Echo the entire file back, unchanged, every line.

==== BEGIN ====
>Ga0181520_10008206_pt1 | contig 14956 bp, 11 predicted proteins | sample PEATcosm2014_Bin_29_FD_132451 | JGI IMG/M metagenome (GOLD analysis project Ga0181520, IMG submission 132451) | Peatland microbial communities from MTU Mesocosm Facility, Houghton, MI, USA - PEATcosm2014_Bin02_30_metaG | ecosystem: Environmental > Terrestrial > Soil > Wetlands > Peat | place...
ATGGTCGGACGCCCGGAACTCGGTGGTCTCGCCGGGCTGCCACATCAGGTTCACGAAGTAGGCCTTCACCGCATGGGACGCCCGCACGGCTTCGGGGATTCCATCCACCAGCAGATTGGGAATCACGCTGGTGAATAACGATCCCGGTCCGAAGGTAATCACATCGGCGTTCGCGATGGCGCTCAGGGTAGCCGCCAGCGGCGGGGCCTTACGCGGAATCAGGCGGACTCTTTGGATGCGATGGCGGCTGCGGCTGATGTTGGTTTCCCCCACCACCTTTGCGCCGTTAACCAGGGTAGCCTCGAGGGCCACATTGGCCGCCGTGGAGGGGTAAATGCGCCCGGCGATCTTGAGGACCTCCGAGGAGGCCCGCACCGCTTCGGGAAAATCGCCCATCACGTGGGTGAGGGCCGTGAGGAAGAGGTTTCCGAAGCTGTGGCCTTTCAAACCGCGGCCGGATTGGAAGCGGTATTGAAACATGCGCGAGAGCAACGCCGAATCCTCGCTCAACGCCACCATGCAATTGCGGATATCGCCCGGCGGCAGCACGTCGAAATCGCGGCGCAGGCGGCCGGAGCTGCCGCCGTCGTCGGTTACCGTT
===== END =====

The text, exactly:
>Ga0181520_10008206_pt1 | contig 14956 bp, 11 predicted proteins | sample PEATcosm2014_Bin_29_FD_132451 | JGI IMG/M metagenome (GOLD analysis project Ga0181520, IMG submission 132451) | Peatland microbial communities from MTU Mesocosm Facility, Houghton, MI, USA - PEATcosm2014_Bin02_30_metaG | ecosystem: Environmental > Terrestrial > Soil > Wetlands > Peat | place...
ATGGTCGGACGCCCGGAACTCGGTGGTCTCGCCGGGCTGCCACATCAGGTTCACGAAGTAGGCCTTCACCGCATGGGACGCCCGCACGGCTTCGGGGATTCCATCCACCAGCAGATTGGGAATCACGCTGGTGAATAACGATCCCGGTCCGAAGGTAATCACATCGGCGTTCGCGATGGCGCTCAGGGTAGCCGCCAGCGGCGGGGCCTTACGCGGAATCAGGCGGACTCTTTGGATGCGATGGCGGCTGCGGCTGATGTTGGTTTCCCCCACCACCTTTGCGCCGTTAACCAGGGTAGCCTCGAGGGCCACATTGGCCGCCGTGGAGGGGTAAATGCGCCCGGCGATCTTGAGGACCTCCGAGGAGGCCCGCACCGCTTCGGGAAAATCGCCCATCACGTGGGTGAGGGCCGTGAGGAAGAGGTTTCCGAAGCTGTGGCCTTTCAAACCGCGGCCGGATTGGAAGCGGTATTGAAACATGCGCGAGAGCAACGCCGAATCCTCGCTCAACGCCACCATGCAATTGCGGATATCGCCCGGCGGCAGCACGTCGAAATCGCGGCGCAGGCGGCCGGAGCTGCCGCCGTCGTCGGTTACCGTT